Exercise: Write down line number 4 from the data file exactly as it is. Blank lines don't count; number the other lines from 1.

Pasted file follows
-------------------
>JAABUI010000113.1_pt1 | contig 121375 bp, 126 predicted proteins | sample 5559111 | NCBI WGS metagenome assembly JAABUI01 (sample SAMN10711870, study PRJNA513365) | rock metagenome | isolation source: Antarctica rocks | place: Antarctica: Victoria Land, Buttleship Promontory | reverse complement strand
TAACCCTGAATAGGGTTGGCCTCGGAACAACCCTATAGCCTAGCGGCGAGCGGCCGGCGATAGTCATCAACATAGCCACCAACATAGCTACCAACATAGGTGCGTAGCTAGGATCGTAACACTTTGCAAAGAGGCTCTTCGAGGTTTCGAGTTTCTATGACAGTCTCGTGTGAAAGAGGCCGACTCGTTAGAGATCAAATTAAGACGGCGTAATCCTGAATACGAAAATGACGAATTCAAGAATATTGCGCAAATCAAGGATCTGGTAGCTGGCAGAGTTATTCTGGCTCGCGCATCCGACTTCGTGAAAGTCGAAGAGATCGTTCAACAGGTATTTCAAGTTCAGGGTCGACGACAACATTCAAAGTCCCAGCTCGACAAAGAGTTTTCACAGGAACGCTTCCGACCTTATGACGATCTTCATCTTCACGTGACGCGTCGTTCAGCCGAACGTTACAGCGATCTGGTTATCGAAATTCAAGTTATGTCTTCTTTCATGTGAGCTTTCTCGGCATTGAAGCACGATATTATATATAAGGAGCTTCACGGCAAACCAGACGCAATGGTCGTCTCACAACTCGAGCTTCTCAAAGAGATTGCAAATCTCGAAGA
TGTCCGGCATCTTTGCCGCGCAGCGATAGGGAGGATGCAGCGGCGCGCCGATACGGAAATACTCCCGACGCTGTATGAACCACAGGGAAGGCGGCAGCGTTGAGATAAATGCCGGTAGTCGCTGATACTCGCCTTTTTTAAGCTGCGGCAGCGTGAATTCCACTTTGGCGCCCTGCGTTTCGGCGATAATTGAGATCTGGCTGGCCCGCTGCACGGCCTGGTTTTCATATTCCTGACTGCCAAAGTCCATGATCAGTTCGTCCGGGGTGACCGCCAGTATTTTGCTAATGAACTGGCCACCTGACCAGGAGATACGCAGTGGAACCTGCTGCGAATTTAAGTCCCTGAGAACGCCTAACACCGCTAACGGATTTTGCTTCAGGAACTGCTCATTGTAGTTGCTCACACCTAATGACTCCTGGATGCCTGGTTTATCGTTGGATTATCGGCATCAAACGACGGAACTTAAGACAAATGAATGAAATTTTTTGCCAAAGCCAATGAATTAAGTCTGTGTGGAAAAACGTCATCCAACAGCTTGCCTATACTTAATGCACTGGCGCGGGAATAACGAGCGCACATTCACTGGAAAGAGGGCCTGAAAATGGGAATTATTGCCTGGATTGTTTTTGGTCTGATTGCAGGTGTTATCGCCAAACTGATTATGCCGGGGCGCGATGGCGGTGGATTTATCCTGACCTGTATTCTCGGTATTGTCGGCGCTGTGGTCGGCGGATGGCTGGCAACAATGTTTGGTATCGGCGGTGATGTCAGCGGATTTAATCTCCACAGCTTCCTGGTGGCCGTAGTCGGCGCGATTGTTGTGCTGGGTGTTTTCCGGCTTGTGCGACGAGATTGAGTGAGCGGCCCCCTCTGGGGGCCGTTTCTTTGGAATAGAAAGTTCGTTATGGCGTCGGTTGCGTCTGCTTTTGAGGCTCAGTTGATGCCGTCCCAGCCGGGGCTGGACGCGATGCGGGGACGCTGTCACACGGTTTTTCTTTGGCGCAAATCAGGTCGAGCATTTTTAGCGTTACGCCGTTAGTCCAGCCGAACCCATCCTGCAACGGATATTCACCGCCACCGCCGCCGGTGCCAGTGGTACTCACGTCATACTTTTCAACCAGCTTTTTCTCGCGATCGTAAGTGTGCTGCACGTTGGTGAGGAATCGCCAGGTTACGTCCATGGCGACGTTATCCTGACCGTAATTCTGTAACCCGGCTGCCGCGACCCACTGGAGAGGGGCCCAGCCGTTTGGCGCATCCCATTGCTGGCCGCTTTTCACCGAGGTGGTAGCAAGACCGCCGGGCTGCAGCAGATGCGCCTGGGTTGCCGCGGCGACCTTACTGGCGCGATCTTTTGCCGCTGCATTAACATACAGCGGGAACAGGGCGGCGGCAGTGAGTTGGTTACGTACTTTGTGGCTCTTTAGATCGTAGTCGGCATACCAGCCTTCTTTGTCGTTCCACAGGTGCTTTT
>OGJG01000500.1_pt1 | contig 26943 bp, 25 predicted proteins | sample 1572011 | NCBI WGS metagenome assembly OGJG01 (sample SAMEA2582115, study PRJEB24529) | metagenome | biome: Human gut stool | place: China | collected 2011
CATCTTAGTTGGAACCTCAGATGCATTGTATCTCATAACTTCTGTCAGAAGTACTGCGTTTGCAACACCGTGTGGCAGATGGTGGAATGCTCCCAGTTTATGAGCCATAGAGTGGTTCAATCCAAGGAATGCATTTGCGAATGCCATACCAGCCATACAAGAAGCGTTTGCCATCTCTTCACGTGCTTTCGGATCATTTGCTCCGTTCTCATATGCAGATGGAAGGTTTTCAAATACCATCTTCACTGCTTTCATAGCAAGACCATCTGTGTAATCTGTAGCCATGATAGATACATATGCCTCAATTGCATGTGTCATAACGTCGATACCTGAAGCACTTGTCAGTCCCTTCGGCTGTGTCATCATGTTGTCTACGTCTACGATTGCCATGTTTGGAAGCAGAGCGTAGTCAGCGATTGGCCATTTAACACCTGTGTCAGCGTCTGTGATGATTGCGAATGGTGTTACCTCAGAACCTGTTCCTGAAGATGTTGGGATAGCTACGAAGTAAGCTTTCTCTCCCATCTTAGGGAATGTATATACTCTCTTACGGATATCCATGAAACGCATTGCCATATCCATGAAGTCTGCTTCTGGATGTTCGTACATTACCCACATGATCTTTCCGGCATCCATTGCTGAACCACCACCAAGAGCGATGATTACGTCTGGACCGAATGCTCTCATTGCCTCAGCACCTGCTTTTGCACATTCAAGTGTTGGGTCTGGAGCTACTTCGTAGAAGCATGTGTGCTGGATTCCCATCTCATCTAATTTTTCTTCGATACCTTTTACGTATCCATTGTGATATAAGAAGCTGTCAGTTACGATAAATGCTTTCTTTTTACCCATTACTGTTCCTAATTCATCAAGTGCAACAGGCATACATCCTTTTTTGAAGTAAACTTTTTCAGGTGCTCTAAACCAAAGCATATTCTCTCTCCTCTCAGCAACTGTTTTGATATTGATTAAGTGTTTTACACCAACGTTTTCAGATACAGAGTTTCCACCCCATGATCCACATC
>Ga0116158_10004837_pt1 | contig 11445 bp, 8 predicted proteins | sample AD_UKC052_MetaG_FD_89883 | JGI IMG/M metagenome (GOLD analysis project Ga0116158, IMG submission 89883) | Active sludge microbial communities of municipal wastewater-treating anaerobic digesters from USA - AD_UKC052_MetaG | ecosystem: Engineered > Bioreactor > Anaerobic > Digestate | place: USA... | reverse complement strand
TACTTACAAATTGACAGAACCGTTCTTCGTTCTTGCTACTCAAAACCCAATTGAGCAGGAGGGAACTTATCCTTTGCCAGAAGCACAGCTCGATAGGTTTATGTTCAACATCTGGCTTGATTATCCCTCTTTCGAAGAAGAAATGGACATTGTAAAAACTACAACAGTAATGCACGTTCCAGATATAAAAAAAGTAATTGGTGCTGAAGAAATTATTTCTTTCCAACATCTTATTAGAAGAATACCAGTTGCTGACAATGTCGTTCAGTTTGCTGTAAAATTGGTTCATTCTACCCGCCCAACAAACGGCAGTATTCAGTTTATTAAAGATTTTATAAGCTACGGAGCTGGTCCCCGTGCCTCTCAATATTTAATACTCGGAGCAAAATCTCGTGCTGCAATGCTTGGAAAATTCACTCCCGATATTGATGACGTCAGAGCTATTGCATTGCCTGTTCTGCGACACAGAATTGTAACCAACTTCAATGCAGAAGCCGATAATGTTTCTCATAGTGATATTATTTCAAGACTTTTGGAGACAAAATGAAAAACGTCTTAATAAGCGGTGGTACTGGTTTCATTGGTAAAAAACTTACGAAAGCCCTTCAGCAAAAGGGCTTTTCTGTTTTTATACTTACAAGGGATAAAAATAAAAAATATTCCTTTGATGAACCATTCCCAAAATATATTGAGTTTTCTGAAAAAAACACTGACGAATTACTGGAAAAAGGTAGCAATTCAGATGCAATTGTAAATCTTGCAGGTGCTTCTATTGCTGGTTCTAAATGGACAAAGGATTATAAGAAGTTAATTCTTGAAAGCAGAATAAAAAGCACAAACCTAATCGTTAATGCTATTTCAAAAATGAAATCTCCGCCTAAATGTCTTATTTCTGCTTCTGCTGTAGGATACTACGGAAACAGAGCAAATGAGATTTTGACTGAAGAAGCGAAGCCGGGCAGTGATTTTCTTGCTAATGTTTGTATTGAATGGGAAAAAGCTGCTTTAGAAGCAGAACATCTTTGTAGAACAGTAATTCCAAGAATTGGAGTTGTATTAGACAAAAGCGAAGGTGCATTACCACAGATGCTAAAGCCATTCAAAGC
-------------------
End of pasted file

>OGJG01000500.1_pt1 | contig 26943 bp, 25 predicted proteins | sample 1572011 | NCBI WGS metagenome assembly OGJG01 (sample SAMEA2582115, study PRJEB24529) | metagenome | biome: Human gut stool | place: China | collected 2011